munist Czechoslovakia have
steadily been building up Iraq,
with MIG jet fighters, power-
ful missile-firing patrol boats
and other first-line weapons.

Iraq is able to pay from her oil
income. But Syria, a favored Sov-
iet client which got nearly 60
Russian fighter planes this year
alone, is a poor country.
mortgaged. its cotton crop f o r
years to pay for billions of dol-
lars in arms as far back as be-
fore the 1967 Arab-Israel war.
Even though Russia and Egy-
pt have become estranged, U.S.
intelligence says many Soviet
cargo ships still unload militaiy
goods in Egyptians ports, pro-
bably as replacements for wor,
out or damaged gear.
Over-all, intelligence special-
ists guess that Russia sold about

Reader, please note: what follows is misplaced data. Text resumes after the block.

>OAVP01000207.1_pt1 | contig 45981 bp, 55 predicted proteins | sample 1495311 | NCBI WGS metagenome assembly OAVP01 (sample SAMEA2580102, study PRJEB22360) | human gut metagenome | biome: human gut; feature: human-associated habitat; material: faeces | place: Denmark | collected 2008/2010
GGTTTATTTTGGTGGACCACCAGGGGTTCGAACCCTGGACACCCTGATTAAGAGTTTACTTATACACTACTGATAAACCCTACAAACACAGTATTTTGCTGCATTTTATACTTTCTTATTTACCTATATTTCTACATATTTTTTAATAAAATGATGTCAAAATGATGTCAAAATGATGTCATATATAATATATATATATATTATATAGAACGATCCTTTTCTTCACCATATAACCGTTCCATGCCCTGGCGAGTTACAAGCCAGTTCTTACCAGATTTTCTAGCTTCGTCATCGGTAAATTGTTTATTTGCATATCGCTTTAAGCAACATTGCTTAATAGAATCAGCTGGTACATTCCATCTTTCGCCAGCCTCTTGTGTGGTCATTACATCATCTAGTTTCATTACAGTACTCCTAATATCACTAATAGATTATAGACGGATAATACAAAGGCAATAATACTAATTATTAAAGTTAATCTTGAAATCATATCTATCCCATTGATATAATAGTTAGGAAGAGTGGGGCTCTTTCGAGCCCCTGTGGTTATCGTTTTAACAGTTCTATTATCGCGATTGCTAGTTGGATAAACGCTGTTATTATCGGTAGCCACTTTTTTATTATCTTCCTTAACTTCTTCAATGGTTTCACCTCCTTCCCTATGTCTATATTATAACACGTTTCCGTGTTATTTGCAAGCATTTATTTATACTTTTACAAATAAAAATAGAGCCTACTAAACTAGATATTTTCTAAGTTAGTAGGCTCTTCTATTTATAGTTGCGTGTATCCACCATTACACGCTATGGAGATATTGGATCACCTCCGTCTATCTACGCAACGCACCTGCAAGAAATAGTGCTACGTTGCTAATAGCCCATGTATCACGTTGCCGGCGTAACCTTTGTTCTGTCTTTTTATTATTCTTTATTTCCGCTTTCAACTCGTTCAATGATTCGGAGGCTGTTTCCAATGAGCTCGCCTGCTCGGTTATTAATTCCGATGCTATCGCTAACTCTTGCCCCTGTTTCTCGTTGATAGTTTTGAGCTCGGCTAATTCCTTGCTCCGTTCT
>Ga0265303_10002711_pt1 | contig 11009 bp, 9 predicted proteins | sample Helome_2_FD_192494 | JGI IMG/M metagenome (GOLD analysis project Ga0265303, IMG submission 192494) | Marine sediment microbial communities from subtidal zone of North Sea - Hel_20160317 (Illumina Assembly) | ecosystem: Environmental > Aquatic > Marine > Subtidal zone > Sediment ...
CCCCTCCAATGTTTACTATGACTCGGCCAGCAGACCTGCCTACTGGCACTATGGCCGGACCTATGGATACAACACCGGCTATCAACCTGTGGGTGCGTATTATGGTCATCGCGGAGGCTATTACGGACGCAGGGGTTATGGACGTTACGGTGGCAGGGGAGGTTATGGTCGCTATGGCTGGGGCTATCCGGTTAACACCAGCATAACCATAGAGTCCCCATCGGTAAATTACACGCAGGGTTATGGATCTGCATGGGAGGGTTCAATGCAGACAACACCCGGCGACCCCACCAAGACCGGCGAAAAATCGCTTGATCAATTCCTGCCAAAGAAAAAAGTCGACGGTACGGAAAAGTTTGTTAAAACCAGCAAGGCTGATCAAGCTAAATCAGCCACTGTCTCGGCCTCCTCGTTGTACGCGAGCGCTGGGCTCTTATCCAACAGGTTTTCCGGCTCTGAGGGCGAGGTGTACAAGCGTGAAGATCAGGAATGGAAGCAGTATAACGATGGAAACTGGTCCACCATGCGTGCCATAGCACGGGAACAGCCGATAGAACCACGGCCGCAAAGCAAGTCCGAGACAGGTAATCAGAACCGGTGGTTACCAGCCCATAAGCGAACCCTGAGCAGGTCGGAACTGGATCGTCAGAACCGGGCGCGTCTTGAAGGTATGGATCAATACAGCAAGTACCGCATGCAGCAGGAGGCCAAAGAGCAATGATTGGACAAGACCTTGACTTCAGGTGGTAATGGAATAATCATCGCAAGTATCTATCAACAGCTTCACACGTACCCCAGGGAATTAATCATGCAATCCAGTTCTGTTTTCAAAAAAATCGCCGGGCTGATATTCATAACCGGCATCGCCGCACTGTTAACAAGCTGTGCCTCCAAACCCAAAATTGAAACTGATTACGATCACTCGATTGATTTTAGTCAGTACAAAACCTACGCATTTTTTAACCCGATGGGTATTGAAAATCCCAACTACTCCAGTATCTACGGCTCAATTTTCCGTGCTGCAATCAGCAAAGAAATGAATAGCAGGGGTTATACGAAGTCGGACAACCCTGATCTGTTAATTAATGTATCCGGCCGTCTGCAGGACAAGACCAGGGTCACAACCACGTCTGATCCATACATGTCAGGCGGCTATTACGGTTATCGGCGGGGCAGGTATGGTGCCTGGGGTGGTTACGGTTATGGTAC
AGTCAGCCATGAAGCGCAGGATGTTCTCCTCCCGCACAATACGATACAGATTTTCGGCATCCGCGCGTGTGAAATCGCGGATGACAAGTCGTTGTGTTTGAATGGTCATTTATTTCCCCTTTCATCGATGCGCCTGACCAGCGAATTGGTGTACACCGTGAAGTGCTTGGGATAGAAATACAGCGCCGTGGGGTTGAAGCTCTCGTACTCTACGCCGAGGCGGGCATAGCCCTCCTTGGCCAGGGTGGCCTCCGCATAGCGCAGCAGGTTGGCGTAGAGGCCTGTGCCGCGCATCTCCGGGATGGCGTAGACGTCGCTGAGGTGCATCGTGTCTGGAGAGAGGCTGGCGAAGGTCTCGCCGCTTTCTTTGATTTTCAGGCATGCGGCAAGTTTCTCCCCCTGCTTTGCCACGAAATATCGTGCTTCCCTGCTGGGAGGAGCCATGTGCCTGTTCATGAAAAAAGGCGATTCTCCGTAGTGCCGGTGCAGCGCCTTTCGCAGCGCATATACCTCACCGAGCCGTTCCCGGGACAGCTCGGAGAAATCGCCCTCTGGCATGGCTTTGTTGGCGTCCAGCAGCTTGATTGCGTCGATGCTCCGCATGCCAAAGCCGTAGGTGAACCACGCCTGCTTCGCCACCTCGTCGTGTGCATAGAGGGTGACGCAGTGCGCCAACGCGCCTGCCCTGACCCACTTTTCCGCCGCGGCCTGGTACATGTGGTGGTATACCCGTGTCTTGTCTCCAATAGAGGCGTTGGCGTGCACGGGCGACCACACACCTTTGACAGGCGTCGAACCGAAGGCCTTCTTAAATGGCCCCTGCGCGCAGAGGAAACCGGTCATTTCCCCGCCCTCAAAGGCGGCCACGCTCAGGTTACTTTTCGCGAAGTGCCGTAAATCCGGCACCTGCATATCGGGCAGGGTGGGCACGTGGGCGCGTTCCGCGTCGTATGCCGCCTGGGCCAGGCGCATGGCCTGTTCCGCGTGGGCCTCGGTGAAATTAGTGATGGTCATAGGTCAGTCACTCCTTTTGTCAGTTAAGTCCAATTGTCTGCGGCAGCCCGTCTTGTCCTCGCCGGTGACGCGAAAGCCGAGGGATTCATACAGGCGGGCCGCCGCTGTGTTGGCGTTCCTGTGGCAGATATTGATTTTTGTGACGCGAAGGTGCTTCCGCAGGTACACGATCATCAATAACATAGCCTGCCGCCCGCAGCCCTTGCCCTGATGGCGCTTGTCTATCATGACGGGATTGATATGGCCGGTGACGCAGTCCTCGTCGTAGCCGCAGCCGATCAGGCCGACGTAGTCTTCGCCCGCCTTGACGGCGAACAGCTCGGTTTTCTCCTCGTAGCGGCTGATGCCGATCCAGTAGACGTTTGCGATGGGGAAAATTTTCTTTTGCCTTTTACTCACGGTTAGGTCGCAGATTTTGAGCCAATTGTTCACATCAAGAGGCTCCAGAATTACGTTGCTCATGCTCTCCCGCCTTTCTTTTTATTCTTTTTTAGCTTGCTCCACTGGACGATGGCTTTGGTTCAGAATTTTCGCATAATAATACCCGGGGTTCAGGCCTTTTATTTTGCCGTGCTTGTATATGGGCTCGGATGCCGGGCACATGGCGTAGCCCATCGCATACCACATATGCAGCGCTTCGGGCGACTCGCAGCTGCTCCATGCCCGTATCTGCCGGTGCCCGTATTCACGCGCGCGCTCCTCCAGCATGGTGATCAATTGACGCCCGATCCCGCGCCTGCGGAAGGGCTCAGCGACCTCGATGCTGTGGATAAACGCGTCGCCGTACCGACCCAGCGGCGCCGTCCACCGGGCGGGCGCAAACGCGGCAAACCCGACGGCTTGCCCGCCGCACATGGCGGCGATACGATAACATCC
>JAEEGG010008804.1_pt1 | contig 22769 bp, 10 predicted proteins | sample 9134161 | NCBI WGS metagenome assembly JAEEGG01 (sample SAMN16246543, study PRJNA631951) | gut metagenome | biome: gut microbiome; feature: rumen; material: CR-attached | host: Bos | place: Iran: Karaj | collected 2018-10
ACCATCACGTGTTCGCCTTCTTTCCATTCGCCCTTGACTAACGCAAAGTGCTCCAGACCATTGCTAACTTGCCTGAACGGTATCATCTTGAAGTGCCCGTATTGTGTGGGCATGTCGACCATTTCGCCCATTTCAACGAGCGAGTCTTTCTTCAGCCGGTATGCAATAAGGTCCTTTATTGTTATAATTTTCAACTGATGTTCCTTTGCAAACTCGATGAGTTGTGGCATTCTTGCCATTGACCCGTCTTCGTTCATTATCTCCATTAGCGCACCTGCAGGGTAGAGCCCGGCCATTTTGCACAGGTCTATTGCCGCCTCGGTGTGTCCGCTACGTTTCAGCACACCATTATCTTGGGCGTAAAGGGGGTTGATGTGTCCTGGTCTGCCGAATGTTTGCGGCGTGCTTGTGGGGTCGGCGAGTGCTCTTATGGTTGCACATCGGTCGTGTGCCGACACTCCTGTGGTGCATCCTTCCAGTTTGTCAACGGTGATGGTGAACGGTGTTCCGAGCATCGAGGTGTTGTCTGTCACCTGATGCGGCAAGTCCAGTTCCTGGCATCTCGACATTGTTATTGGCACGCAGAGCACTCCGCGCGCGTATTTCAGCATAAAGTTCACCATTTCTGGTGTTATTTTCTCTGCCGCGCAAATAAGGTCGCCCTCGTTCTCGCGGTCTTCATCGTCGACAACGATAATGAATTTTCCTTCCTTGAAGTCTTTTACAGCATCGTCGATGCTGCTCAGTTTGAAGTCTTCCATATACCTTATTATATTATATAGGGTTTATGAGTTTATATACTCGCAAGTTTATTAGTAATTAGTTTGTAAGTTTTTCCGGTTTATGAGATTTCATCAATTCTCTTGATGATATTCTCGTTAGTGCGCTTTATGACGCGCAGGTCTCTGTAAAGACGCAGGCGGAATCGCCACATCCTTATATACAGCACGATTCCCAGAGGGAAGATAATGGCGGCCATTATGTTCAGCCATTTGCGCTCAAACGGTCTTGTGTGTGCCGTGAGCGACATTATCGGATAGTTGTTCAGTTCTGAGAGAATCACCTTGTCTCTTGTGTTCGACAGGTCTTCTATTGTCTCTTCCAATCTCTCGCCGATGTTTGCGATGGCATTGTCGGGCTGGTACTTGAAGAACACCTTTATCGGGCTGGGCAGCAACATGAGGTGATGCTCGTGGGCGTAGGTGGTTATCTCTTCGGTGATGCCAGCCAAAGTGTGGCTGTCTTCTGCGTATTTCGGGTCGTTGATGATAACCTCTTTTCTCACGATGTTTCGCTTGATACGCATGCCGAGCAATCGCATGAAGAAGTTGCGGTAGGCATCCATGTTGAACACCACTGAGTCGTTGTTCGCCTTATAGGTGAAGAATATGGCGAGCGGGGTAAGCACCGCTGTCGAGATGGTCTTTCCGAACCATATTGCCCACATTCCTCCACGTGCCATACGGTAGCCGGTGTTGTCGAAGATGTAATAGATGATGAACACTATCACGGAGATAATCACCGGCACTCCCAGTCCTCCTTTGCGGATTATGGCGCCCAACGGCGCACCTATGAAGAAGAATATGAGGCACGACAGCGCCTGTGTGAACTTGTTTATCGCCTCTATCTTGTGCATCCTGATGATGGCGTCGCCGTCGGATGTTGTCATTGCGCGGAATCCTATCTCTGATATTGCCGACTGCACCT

$700 million in arms last year
throughout the Third World na-
tions, including India w 1 i c h
Russia supported against Paki-
stan in the struggle over Bnrgla-
is still a pygmy in the w o r I d
arms trade, limiting itseif to
about $75 million last year. Most
of this went toPakistan and for
a low-key duel with Russia for

In other wor
sees it, such f
keep U.S. defen
thy at a time
military orders
ter the Vietna
that the high c
craft and wear
armed services
by selling large
to other nation
the money tak
seas arms cast


" Drinks 72 Price 0 Free Jukebox
* Peanuts 0 Free Parking
DAILY 3:30-7.30
A moimin expericnce in sound an light


Summer Daily
is FRIDAY, 24 AUGUST 1973
ix~r C ic tan4 t
resumes publication on
Display and classified advertising deadlines will be
Noon, Thursday, Sept. 6 for classified and 3 p.m.
Wednesday, Sept. 5 for display.

la ail

RkZ- -4V 71